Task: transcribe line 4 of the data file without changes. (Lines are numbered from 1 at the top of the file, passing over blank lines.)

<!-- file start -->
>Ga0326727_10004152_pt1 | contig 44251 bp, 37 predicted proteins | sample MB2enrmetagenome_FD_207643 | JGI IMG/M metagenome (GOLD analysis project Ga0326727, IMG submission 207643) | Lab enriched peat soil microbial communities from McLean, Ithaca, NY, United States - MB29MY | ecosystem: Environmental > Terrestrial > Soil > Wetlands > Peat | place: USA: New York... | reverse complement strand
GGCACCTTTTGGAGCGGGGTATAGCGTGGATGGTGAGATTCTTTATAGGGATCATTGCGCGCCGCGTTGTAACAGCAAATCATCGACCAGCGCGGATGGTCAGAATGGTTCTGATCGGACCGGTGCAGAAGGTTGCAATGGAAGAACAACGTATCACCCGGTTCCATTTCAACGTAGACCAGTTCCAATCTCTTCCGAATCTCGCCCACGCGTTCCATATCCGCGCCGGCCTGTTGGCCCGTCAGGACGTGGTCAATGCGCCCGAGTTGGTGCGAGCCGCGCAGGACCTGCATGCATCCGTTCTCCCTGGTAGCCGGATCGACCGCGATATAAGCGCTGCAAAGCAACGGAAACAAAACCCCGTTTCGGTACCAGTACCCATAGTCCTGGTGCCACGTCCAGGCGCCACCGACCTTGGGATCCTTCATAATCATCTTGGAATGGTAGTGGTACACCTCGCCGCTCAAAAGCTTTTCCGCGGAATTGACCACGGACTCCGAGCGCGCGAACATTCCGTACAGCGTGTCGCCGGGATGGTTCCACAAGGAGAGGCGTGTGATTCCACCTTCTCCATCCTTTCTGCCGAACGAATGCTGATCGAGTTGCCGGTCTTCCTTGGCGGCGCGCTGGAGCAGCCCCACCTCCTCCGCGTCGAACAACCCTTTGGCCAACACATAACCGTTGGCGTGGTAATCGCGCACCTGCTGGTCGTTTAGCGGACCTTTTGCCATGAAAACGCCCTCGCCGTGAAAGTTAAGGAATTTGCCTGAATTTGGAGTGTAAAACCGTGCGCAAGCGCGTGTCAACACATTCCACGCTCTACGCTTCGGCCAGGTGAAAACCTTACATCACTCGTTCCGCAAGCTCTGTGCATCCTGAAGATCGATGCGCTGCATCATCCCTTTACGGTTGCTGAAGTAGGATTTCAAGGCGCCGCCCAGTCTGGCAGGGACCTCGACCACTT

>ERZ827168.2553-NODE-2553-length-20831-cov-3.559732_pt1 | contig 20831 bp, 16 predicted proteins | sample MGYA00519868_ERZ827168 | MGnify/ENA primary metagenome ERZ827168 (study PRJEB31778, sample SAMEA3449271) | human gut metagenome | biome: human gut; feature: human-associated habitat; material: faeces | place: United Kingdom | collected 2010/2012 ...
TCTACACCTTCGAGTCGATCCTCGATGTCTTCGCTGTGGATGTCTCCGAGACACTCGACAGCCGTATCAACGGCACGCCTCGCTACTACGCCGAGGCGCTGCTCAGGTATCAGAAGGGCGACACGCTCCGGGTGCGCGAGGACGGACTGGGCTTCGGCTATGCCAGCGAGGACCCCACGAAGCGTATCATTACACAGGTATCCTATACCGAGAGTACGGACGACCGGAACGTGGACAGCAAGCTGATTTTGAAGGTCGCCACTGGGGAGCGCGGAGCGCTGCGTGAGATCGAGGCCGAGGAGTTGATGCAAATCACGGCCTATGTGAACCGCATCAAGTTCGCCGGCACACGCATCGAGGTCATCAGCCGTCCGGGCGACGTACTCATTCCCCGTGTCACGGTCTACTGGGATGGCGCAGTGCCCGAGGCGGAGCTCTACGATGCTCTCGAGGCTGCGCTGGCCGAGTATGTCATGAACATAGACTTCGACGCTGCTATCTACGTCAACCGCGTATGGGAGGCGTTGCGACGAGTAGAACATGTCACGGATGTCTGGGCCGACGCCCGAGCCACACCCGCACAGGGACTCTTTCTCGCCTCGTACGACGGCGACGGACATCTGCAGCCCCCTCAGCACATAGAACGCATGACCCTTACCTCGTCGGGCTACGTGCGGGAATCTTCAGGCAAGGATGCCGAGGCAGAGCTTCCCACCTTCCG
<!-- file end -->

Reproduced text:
TCTACACCTTCGAGTCGATCCTCGATGTCTTCGCTGTGGATGTCTCCGAGACACTCGACAGCCGTATCAACGGCACGCCTCGCTACTACGCCGAGGCGCTGCTCAGGTATCAGAAGGGCGACACGCTCCGGGTGCGCGAGGACGGACTGGGCTTCGGCTATGCCAGCGAGGACCCCACGAAGCGTATCATTACACAGGTATCCTATACCGAGAGTACGGACGACCGGAACGTGGACAGCAAGCTGATTTTGAAGGTCGCCACTGGGGAGCGCGGAGCGCTGCGTGAGATCGAGGCCGAGGAGTTGATGCAAATCACGGCCTATGTGAACCGCATCAAGTTCGCCGGCACACGCATCGAGGTCATCAGCCGTCCGGGCGACGTACTCATTCCCCGTGTCACGGTCTACTGGGATGGCGCAGTGCCCGAGGCGGAGCTCTACGATGCTCTCGAGGCTGCGCTGGCCGAGTATGTCATGAACATAGACTTCGACGCTGCTATCTACGTCAACCGCGTATGGGAGGCGTTGCGACGAGTAGAACATGTCACGGATGTCTGGGCCGACGCCCGAGCCACACCCGCACAGGGACTCTTTCTCGCCTCGTACGACGGCGACGGACATCTGCAGCCCCCTCAGCACATAGAACGCATGACCCTTACCTCGTCGGGCTACGTGCGGGAATCTTCAGGCAAGGATGCCGAGGCAGAGCTTCCCACCTTCCG